That the late Sara Jordan—Knoxville’s once-and-forever Queen of the Blues—wasn’t one to put on airs was evident in her casual bearing, in the way she would dress for a day at the house even when she was playing a night on the town.
“There were times we played gigs, big shows sometimes, and she never bothered to make a big thing out of what she wore,” remembers guitarist Labron Lazenby, who backed up Jordan for the better part of her career in Knoxville. “Just an old blouse and a skirt. She didn’t care; she just went up there and sang. She let her singing do the talking.”
Friends remember her as a self-effacing sort, in spite of her anointed status. She once told a reporter that her popular recognition as Queen of the Blues in Knoxville was mostly a matter of circumstance. “It’s by default,” she said. “There are women around who can sing. They’re just not singing the blues.”
A beloved blues scene fixture in Knoxville throughout the 1990s, Jordan died in 2001, taken away in the prime of her voice by complications from an asthma attack. Several of her Knoxville friends and fellow bluesmen will remember her at the Fifth Annual Sara Jordan Birthday Bash, Nov. 13 at Scruffy City Hall.
Though she was much-loved by many musicians in and around the city, Jordan always remained something of a mystery, even to those who knew her best. She came out as a professional singer late in the game, at a stage of life when many aspiring performers are leaving the long nights and stage lights behind for the responsibilities of adulthood.
Which isn’t to say that she was inexperienced as a performer. She cultivated her powerhouse voice from an early age, belting out deep gospel from choir lofts in Knoxville, and her native Wayne County, Kentucky.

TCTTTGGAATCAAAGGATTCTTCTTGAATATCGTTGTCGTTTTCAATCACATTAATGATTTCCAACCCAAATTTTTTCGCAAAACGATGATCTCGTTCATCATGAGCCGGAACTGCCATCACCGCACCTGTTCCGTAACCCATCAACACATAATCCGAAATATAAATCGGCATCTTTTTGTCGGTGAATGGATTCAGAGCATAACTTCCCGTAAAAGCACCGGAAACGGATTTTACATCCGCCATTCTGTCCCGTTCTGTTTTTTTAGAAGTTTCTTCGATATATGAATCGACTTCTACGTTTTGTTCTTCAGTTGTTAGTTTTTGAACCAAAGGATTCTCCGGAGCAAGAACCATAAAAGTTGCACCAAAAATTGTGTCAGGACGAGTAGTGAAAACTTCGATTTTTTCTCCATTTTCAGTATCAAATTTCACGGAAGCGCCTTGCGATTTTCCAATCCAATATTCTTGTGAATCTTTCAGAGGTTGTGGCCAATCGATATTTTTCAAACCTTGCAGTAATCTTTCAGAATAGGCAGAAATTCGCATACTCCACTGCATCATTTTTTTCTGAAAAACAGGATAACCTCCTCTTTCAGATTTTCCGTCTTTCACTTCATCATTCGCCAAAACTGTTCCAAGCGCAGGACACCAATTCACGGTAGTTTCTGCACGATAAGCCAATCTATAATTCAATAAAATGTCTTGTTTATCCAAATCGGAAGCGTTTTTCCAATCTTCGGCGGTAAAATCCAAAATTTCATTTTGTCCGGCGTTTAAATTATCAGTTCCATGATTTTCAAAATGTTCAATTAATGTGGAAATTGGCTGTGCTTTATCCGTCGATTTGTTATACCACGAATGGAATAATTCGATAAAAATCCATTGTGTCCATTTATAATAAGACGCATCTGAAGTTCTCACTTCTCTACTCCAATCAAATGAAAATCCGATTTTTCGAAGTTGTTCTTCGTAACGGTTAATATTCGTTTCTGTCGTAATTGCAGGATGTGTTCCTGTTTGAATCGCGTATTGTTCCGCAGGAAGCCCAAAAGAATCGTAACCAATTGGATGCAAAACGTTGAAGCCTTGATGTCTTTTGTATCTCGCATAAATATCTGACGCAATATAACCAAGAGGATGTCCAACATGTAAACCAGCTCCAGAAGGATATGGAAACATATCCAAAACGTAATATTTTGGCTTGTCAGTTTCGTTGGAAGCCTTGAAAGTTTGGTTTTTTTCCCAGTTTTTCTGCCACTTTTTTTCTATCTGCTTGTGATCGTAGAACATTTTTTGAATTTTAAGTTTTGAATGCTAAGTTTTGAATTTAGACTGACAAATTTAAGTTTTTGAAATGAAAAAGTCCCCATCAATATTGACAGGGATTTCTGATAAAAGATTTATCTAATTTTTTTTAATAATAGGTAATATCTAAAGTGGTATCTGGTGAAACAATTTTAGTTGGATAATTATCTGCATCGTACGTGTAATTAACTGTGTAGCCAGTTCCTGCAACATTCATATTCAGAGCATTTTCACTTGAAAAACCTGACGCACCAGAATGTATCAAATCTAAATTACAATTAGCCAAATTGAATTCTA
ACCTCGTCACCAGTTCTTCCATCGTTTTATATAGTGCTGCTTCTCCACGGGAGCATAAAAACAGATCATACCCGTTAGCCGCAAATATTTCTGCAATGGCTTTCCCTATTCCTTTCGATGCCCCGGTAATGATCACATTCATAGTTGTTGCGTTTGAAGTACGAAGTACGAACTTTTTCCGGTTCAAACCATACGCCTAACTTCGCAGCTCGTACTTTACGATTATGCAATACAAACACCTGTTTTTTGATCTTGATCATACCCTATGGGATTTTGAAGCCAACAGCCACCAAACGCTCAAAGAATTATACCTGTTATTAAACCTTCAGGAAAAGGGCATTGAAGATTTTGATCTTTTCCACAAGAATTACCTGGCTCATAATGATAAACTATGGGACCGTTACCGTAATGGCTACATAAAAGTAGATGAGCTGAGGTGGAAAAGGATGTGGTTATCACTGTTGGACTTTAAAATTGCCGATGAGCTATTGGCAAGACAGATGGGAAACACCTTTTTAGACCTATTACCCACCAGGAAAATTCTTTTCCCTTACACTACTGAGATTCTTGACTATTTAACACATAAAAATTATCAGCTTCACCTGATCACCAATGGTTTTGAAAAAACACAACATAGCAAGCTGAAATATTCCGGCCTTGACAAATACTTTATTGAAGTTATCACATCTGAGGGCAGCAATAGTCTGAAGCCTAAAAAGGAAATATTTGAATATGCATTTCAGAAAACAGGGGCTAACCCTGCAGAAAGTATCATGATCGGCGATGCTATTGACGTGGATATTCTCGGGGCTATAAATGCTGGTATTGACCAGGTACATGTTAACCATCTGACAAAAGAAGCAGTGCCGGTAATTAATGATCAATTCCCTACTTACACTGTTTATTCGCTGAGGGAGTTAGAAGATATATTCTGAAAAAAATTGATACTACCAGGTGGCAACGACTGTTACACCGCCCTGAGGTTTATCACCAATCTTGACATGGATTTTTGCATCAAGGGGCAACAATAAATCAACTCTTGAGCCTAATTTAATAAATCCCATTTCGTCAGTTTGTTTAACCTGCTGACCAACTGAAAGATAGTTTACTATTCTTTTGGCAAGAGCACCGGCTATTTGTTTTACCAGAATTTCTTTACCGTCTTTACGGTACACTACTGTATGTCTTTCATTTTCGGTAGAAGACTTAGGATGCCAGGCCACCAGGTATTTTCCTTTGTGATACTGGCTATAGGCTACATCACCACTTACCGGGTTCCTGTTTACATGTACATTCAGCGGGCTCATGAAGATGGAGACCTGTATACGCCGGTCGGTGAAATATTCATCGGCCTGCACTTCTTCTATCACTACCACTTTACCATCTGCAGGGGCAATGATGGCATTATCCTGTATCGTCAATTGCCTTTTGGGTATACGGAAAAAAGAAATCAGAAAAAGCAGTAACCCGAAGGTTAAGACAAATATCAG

She was often guarded about her past, but friends knew that the earlier half of her life had taken a rough trajectory. She had been homeless, for a time, and had battled alcoholism in her teens. “She was a big, good-looking black woman with a gutsy voice, so she looked the part,” says local blues promoter Michael Gill, a close friend of Jordan’s throughout the last years of her life.
“But she had lived it, as well. She had the difficulties and hardships. She hadn’t had an easy time of it.”
She channeled those hard times through the rugged medium of her powerful, singular voice. “Oh man, when I first heard her sing, it was like going back to church,” Lazenby remembers. “It wasn’t a pretty, angelic voice. She would rumble. It was nasty and badass. When she sang, it was like from a whole different part of her, like something that came from somewhere else.”
Local guitarist Jonathan Reynolds once said that, “Sara Jordan is a love goddess; she has a voice that’s eight feet wide.”
Jordan had her coming out party as a blues artist with a ‘90s Knoxville outfit known as the Delta Flyers. Longtime local blues guitar ace Michael Jordan says that her first show at the now-defunct Manhattan’s club in the Old City came as something of an epiphany, for performer and audience alike.
“She was overwhelmed with the reception we got,” Jordan says. “It was a shock for her, because she had always sang in a church. But in church, people don’t stand up and yell your name, which is what happened. She really turned their heads.”
In her years as a performer in Knoxville, Jordan fronted a host of local blues outfits, including the Delta Flyers, the Jordan Project, Mojo, and the aforementioned Sara Jordan and the Leftovers.
Her death in 2001 felt like a tragic mistake, leaving friends and admirers with a profound and ineffable sense of grief, and leaving the local blues scene untethered and adrift, having lost its mighty anchor. “It crushed me,” Lazenby says. “We were together all the time; we wrote songs together. It was like losing a mother and a sister all at once. It ripped my heart out.”
“If she were still alive today, the blues scene would be a lot different in Knoxville,” says Gill. “It took a big dive after she passed. There have been so many times where I said, wow, what if…
“She had such an authenticity about her. She added a grandness to the scene. She was the Real Deal. She was it.”
The Fifth Annual Sara Jordan Birthday Bash will take place Thursday, Nov. 13 at 7 p.m., with performances by Jenna and her Cool Friends, Leftfoot Dave, Rollin’ and Tumblin’, Roger Hay and the Romeo Kings, and many others.